You’re looking at me, thinking I’m a hypocrite for not admitting all the ways I have privilege. Okay, fine. I’m complicit in a lot of ways. I’ve got work to do on that, and I’m doing it. I could easily dismiss my lack of privilege in regard to sexual orientation by saying, “Hey, I’m white; I’m middle class. I’ll just smile and nod so my straight friends will like me, maybe soak up a little of their privilege.” Yeah, well, I’ve done enough of that.

The insult is not only way up there in The System. It drips along the strands of the social-cultural web and sticks to me. It’s not just what weddings mean that makes me uncomfortable. I’ve grown to hate how I feel when I’m at or in them. Invariably, someone in the wedding party or one of the guests tosses out a homophobic slur. At one wedding, a brother of the groom toasted him with, “I’m glad you didn’t marry a guy.” He was young, you say, so don’t hold it against him. He didn’t know what he was saying. It was just a little levity to break up the tension, right? If I’m fed up with being invisible (which, in case this point is not clear: I am), I’m doubly sick of my identity and relationship being used as a source of comic relief.

And of course at almost every wedding I’ve ever been to, there are Bible verses, and, just as often, bastardizations of Bible verses that emphasize the importance of male-female bonding while completely ignoring or misrepresenting the important same-sex relationships in the Bible. It’s their faith, you say, and I should respect that. While I respect their right to worship as they wish, I also have every right not to respect the content. And being a curious person, I have to wonder if they’ve considered how much they really know about their faith and that it’s telling me something about them that they might not intend for me to know.

And there are the petty insults. Continue reading

We Decline with Regret, or Why My Partner and I Won’t Go to Weddings Anymore

In an open letter posted on his Facebook wall, my partner, Doug, informed our heterosexual friends that we will no longer attend weddings or send wedding gifts. He says many things, but unless you’re his friend on Facebook, you’ll have to settle for this key quote:

We have many lovely, caring friends. If you truly value us and agree we should have the same rights as you, please don’t let the excitement of planning your wedding overshadow the reality that we are without the more than 1,138 federal rights that accompany civil marriage, with some additional 300 to 600 per individual state.

Actually, the idea to essentially boycott our friends’ weddings came from me a few months ago. He originally hesitated, and I understood why, because I was not comfortable with the idea either. We’ve been talking it over for a while.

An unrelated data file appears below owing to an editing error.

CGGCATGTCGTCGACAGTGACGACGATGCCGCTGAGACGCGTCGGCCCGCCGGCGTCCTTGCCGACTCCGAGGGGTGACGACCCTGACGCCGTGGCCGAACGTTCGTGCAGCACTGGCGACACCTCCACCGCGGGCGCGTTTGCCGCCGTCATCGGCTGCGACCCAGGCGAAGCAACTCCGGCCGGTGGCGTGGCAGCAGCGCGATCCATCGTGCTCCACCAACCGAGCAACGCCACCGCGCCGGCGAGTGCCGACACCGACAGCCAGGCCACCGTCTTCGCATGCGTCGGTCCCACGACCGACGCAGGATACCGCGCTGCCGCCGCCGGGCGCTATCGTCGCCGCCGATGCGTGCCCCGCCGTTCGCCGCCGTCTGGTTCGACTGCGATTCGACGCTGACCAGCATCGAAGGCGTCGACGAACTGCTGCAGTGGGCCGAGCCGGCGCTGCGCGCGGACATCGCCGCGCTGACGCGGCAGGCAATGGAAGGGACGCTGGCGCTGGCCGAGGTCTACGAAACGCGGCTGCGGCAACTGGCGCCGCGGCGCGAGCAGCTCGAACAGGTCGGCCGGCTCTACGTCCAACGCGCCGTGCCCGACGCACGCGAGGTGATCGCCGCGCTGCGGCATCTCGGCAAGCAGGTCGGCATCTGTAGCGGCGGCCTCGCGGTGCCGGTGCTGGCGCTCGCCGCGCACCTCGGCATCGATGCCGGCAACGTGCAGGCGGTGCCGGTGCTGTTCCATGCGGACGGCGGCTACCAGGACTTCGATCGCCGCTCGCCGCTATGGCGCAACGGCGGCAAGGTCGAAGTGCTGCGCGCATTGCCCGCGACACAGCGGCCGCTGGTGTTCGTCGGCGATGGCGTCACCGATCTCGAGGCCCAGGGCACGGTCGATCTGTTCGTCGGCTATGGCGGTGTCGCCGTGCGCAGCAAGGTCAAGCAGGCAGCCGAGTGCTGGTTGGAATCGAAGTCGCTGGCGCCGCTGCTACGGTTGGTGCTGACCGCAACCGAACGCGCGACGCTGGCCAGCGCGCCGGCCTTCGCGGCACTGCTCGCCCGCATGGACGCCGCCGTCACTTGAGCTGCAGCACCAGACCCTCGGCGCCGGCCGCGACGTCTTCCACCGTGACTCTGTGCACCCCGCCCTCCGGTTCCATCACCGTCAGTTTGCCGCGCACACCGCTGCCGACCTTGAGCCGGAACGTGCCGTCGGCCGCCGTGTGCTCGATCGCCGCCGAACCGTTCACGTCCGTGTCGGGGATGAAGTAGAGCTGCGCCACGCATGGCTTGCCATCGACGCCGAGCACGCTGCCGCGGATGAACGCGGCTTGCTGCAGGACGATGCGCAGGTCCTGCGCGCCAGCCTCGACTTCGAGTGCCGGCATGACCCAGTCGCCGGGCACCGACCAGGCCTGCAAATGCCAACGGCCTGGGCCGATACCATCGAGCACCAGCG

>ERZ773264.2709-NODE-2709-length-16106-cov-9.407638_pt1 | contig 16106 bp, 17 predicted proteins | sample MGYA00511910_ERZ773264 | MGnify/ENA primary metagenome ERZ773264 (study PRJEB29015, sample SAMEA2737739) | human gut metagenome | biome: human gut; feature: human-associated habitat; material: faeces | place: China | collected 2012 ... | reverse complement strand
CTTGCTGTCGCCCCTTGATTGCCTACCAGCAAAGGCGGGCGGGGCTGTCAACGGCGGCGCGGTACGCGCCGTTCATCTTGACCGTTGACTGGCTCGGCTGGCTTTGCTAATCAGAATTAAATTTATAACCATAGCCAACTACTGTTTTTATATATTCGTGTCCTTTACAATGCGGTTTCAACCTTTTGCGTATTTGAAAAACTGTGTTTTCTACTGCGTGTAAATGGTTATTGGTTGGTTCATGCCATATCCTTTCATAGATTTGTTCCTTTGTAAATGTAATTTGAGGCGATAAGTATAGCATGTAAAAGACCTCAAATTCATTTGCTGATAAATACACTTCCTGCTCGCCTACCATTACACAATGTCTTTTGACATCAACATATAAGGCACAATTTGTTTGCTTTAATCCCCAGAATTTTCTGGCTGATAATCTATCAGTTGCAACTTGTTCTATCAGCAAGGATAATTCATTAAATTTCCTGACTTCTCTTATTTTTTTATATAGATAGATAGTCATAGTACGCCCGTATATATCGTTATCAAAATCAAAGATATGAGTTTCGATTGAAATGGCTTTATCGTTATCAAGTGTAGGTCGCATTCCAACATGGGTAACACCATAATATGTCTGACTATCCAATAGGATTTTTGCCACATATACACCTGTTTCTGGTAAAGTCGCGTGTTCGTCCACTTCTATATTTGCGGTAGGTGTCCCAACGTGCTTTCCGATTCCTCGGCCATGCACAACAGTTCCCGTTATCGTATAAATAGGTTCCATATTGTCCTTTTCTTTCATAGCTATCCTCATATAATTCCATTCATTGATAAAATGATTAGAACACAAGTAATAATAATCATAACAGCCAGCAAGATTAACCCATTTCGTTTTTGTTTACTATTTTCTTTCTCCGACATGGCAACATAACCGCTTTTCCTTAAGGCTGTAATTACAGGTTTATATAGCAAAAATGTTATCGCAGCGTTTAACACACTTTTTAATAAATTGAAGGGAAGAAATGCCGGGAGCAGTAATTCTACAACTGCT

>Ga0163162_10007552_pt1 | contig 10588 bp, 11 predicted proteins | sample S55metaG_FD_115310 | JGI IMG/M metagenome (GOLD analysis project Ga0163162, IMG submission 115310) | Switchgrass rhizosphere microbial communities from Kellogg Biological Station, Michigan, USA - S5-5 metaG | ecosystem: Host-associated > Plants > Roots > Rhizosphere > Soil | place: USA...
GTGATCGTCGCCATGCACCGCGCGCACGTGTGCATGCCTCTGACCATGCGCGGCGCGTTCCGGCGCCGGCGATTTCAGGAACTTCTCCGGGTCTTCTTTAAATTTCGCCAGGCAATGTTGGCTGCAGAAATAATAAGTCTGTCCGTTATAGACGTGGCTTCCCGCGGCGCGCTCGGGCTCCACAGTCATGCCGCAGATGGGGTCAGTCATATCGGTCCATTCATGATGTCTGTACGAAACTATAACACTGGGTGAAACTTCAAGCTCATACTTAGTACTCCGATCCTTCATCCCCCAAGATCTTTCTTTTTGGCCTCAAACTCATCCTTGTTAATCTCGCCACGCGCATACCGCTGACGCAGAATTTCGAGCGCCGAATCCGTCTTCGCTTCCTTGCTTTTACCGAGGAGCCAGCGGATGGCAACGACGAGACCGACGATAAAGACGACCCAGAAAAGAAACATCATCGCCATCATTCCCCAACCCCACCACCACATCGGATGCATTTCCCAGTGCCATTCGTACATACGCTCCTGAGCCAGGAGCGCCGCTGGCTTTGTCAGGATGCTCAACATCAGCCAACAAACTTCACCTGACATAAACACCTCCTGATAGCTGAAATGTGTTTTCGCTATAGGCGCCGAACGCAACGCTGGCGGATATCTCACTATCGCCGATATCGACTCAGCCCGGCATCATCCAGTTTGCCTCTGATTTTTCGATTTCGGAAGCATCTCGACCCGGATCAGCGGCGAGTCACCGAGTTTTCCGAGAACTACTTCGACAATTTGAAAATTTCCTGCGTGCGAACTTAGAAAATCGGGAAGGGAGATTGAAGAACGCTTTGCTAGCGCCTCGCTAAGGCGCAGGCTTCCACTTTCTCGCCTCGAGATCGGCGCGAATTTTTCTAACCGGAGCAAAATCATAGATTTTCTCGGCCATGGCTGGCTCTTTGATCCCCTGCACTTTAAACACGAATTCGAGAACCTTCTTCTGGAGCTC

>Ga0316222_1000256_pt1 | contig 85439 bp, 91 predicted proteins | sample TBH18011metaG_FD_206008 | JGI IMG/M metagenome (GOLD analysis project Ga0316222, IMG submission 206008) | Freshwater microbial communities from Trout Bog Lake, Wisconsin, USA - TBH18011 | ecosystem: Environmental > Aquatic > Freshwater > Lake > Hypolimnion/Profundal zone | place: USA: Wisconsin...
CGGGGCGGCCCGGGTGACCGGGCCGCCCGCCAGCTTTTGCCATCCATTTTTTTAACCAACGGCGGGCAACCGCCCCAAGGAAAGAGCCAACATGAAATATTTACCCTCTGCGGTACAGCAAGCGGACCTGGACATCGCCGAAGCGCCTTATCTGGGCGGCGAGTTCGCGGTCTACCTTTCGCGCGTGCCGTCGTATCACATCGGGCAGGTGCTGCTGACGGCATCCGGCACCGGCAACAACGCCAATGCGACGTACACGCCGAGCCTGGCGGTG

An engaged couple we know visited us recently, and we talked to them about our idea. They said they understood and wouldn’t feel offended if we decided not to attend, even though they would miss us being there. Their support didn’t surprise us, and we quickly retreated. Would not attending their wedding really send a message? The people we worried about offending would understand, but the people who don’t care about or are against marriage equality probably wouldn’t even miss our presence.

It’s ironic that Doug and I can’t get married considering we met while performing in an improv show about a wedding and reception. For 100+ performances, vows were taken, toasts were given, the bouquet was thrown, and we were there for all of it, making sure everything ran smoothly and that the “guests” had a good time.

Our show dramatized what is arguably the most widely produced cultural experience in Western culture. The guests/audience knew what to expect, and we quickly figured out how to fulfill their expectations. The show was not about me or Doug or most of the rest of the performers. Our job was to direct attention back to the bride and groom, who went their separate ways during the reception–ritually, and because they bickered. Would their beginning become their end? Of course not. Continue reading

Compulsory Heterosexuality (But You Knew That Already)

In yesterday’s New York Times Book Review, Katie Roiphe writes about how depictions of sex by the “Great Male Novelists of the last century” have changed since the 1960s. Although she mentions that all of the authors she writes about are American, she says nothing of them in regard to other aspects of identity, e.g., (duh…) sexual orientation.

Given that all of the examples Roiphe offers are of male characters having sex with female characters, it would seem that the changes she describes say something about heterosexual male characters and the writers who create them (who, in these examples, are also het). Her essay is published in the straight-white-male-canon-worshipping NYT, so apparently the straightness of all involved is supposed to go without saying.

What should go without saying is that such a default position is bullshit. If my gay ole opinion isn’t important enough (but, oh, it most certainly is), consider that not all straight dudes are alike, not even sexually. (Duh…)